Monday, December 26, 2011

Chemical Presence in your Christmas Presents?

(World Wide Health) Friends of the Earth have advised Christmas shoppers to beware of hidden toxic chemicals lurking in their Christmas shopping baskets. Risky chemicals in popular gift items mean that what is intended as a Christmas treat can in fact be a chemical threat.

Christmas smellies, children's toys and chocolate treats may all be contaminated with risky chemicals. And not all the threats will be listed on the label, so even wary customers may find more than they bargained for in the gifts they buy.

Christmas smellies
Perfumes and bath-time smellies, often top of Christmas wish lists, can contain artificial musks - chemicals used to fragrance products. These chemicals have been shown to build up in our body fat and in breast milk and some are known to disrupt the human hormone system by mimicking female hormones.

Shoppers can avoid artificial musks by checking the labels and choosing products that are free from "parfum" or "fragrance". Why not give products fragranced with natural essential oils as an alternative smelly gift?

Skin creams and cosmetics may also contain triclosan. This antibacterial chemical has raised concerns because it is known to build up in the human body. Some European Governments have issued press statements discouraging its use in household and personal hygiene products. But triclosan should always be listed as an ingredient on the product label and so is easy to avoid.

Children's toys
Plastic children's toys, especially those made of PVC, can contain phthalates. This group of ‘gender bender' chemicals is used to soften plastic and has been linked to reproductive problems and the apparent earlier onset of puberty in girls. Babies and toddlers are particularly at risk from the health threats posed by phthalates because their bodies are still developing. The European Union is so concerned by the risks posed by phthalates leaking out of plastics when chewed that it has put in place an emergency ban of phthalates in teething toys for children under the age of three. But phthalates are still found in non-teething toys for under-threes and in plastic toys for older children. And babies will chew anything, whether it is designed to be chewed or not.

To avoid phthalates, shoppers should ask for PVC-free toys and try to avoid plastic toys altogether. Some manufacturers such as Ikea and Lego have told Friends of the Earth they do not use phthalates in the products they sell, and other toy companies have committed themselves to a PVC-free policy.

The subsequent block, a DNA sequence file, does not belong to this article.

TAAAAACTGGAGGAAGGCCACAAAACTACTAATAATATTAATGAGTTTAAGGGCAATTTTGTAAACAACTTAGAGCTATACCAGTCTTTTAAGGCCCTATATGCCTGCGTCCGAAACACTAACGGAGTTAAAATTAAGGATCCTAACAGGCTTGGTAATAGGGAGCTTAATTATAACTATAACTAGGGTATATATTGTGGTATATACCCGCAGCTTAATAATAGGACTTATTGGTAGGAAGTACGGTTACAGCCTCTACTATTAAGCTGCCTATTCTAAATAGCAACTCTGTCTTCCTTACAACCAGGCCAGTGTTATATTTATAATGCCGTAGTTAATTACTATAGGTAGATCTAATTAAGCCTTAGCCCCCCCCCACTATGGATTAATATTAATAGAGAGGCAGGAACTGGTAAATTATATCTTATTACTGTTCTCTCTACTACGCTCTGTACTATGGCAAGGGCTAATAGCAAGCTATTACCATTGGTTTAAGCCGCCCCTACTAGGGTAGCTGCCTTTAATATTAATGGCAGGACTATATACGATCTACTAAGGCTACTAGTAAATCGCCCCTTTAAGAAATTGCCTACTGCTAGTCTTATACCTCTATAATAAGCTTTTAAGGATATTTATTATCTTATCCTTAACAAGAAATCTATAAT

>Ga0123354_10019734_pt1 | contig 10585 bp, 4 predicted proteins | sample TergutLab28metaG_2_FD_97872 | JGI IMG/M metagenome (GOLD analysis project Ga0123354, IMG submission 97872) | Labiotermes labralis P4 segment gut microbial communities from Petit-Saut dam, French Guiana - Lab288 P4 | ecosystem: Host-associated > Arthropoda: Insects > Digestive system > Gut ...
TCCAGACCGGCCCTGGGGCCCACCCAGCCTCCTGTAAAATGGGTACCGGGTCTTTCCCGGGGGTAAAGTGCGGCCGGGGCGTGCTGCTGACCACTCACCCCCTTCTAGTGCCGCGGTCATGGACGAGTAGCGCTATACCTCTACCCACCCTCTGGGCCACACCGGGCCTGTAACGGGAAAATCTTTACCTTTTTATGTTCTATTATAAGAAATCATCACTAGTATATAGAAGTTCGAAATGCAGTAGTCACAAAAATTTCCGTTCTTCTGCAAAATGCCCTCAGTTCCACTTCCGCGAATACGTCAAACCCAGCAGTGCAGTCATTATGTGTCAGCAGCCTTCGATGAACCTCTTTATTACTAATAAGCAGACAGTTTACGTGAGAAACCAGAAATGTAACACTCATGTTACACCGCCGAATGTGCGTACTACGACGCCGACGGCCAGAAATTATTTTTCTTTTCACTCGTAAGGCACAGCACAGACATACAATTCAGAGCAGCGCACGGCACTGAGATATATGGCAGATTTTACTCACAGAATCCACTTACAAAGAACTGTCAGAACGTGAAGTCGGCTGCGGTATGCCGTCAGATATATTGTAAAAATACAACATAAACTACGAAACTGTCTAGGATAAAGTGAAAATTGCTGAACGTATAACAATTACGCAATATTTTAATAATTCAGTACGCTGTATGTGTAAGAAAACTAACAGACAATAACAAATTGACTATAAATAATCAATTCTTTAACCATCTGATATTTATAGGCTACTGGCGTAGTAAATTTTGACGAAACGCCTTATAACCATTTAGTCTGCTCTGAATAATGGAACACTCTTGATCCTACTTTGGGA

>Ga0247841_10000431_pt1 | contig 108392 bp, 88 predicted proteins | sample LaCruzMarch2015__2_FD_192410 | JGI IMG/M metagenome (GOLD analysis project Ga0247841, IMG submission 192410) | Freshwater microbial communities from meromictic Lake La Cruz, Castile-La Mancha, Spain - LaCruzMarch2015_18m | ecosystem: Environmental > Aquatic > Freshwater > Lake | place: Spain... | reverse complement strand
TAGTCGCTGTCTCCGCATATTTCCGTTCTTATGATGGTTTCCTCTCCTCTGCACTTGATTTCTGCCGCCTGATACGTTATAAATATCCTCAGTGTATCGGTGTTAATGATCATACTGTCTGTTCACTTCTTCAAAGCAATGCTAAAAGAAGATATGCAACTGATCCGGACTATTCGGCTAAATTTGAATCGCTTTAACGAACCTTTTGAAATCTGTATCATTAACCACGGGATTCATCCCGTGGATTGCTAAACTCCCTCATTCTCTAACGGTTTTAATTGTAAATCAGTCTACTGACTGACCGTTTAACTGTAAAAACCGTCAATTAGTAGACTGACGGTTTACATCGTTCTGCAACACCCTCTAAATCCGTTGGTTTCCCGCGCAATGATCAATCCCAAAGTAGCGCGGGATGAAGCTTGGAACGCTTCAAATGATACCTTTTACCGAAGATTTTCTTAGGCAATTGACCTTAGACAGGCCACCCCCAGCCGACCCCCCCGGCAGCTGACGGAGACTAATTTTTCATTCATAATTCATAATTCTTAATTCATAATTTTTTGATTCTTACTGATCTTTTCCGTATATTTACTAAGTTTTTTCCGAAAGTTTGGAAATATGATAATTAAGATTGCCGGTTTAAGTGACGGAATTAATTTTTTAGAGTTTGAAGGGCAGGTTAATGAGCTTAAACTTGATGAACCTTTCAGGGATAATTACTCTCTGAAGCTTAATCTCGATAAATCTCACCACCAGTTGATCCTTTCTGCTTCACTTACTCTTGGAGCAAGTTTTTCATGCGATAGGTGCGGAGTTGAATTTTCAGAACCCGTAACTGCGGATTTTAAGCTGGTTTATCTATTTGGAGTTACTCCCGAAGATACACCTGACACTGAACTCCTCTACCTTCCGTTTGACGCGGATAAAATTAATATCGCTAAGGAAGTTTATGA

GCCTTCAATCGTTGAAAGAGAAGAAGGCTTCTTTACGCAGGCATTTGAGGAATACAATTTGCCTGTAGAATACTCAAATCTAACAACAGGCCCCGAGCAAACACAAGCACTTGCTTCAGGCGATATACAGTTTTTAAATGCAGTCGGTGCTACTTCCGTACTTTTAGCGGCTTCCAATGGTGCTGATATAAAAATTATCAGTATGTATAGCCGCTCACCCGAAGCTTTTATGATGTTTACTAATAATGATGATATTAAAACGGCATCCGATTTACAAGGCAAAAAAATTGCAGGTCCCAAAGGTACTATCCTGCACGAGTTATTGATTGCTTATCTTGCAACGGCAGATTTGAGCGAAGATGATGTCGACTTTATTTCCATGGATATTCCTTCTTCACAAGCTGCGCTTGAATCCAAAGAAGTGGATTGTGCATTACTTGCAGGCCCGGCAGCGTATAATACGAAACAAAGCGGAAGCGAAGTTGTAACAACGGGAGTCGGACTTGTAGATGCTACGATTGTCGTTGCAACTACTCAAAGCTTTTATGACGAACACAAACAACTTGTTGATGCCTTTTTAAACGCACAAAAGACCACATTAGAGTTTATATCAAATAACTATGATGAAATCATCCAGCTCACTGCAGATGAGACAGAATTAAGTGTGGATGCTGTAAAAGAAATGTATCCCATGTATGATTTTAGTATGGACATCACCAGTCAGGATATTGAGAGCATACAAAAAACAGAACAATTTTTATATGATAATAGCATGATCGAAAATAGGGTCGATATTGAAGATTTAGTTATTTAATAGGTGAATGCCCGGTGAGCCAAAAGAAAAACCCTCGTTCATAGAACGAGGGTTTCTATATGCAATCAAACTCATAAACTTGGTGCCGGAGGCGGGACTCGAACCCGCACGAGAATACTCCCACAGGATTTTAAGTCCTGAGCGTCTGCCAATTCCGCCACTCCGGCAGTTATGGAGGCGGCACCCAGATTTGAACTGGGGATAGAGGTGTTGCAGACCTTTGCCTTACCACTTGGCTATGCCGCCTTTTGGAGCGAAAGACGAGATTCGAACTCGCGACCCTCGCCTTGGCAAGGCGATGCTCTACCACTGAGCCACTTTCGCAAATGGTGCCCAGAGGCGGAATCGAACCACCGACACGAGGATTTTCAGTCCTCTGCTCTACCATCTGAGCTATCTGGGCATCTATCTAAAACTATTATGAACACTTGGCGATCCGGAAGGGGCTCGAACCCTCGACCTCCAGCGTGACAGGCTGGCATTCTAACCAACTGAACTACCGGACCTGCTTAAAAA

Chocolate treats
Even a tasty chocolate treat hides hidden threats as traces of the pesticide lindane have been found in chocolate sold in the UK. Lindane has been linked to breast cancer, birth defects and damage to the nervous system and has now been banned in the European Union. But it is still used by some cocoa growers in West Africa - putting plantation workers at risk - and traces were found in pesticide tests of Cadbury's chocolate earlier this year. Chocolate lovers can avoid the threat by buying organic chocolate - and buying a fair-trade label will ensure the growers have received a fair price for their produce as well.

Friends of the Earth is campaigning for tough new European laws to control the use of chemicals in products, with draft laws currently being considered by the European Commission. The UK Government has recently published its draft position on the new EU laws but Friends of the Earth is calling on Ministers to take a tougher position on chemicals that build up in the body and disrupt the hormone system so that they are phased out of consumer products.

High street retailers are also backing the campaign for safer chemicals by signing up to Friends of the Earth's risky chemicals pledge. Twelve stores have so far signed.

Friends of the Earth Safer Chemicals Campaigner Clare Oxborrow said:

"A Christmas gift should be a source of pleasure, not a cause for concern, yet all kinds of risky chemicals lurk in the presents we will give and receive. Shoppers can take steps to reduce their exposure to these chemical surprises, but ultimately UK and European politicians, consumer product manufacturers and retailers should join forces and make a Christmas promise to get rid of risky chemicals in consumer products."